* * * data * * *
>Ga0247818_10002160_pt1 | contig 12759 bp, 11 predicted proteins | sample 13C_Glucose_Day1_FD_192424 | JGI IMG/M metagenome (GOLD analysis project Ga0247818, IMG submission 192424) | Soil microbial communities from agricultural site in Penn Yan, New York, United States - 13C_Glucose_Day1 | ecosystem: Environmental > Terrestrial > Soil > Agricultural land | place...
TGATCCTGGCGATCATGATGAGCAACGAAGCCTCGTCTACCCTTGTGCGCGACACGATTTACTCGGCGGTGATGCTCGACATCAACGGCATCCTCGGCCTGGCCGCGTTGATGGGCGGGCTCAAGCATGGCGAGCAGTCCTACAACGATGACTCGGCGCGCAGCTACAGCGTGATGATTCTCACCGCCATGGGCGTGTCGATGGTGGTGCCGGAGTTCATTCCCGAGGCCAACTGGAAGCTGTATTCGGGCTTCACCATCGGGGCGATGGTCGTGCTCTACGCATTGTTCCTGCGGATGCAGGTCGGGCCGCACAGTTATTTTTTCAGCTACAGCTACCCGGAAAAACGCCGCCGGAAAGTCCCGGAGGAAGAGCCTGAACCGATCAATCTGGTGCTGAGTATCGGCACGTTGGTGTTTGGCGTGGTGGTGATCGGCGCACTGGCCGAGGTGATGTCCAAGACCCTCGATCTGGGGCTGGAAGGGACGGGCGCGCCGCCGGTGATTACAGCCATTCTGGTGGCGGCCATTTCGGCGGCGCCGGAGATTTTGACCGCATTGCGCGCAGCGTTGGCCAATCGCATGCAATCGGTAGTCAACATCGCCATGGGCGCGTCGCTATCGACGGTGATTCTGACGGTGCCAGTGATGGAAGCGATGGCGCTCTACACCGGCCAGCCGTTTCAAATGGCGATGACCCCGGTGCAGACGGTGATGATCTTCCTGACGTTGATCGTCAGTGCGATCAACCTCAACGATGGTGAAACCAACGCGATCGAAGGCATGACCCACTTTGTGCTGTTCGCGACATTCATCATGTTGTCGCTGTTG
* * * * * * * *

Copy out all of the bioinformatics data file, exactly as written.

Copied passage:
>Ga0247818_10002160_pt1 | contig 12759 bp, 11 predicted proteins | sample 13C_Glucose_Day1_FD_192424 | JGI IMG/M metagenome (GOLD analysis project Ga0247818, IMG submission 192424) | Soil microbial communities from agricultural site in Penn Yan, New York, United States - 13C_Glucose_Day1 | ecosystem: Environmental > Terrestrial > Soil > Agricultural land | place...
TGATCCTGGCGATCATGATGAGCAACGAAGCCTCGTCTACCCTTGTGCGCGACACGATTTACTCGGCGGTGATGCTCGACATCAACGGCATCCTCGGCCTGGCCGCGTTGATGGGCGGGCTCAAGCATGGCGAGCAGTCCTACAACGATGACTCGGCGCGCAGCTACAGCGTGATGATTCTCACCGCCATGGGCGTGTCGATGGTGGTGCCGGAGTTCATTCCCGAGGCCAACTGGAAGCTGTATTCGGGCTTCACCATCGGGGCGATGGTCGTGCTCTACGCATTGTTCCTGCGGATGCAGGTCGGGCCGCACAGTTATTTTTTCAGCTACAGCTACCCGGAAAAACGCCGCCGGAAAGTCCCGGAGGAAGAGCCTGAACCGATCAATCTGGTGCTGAGTATCGGCACGTTGGTGTTTGGCGTGGTGGTGATCGGCGCACTGGCCGAGGTGATGTCCAAGACCCTCGATCTGGGGCTGGAAGGGACGGGCGCGCCGCCGGTGATTACAGCCATTCTGGTGGCGGCCATTTCGGCGGCGCCGGAGATTTTGACCGCATTGCGCGCAGCGTTGGCCAATCGCATGCAATCGGTAGTCAACATCGCCATGGGCGCGTCGCTATCGACGGTGATTCTGACGGTGCCAGTGATGGAAGCGATGGCGCTCTACACCGGCCAGCCGTTTCAAATGGCGATGACCCCGGTGCAGACGGTGATGATCTTCCTGACGTTGATCGTCAGTGCGATCAACCTCAACGATGGTGAAACCAACGCGATCGAAGGCATGACCCACTTTGTGCTGTTCGCGACATTCATCATGTTGTCGCTGTTG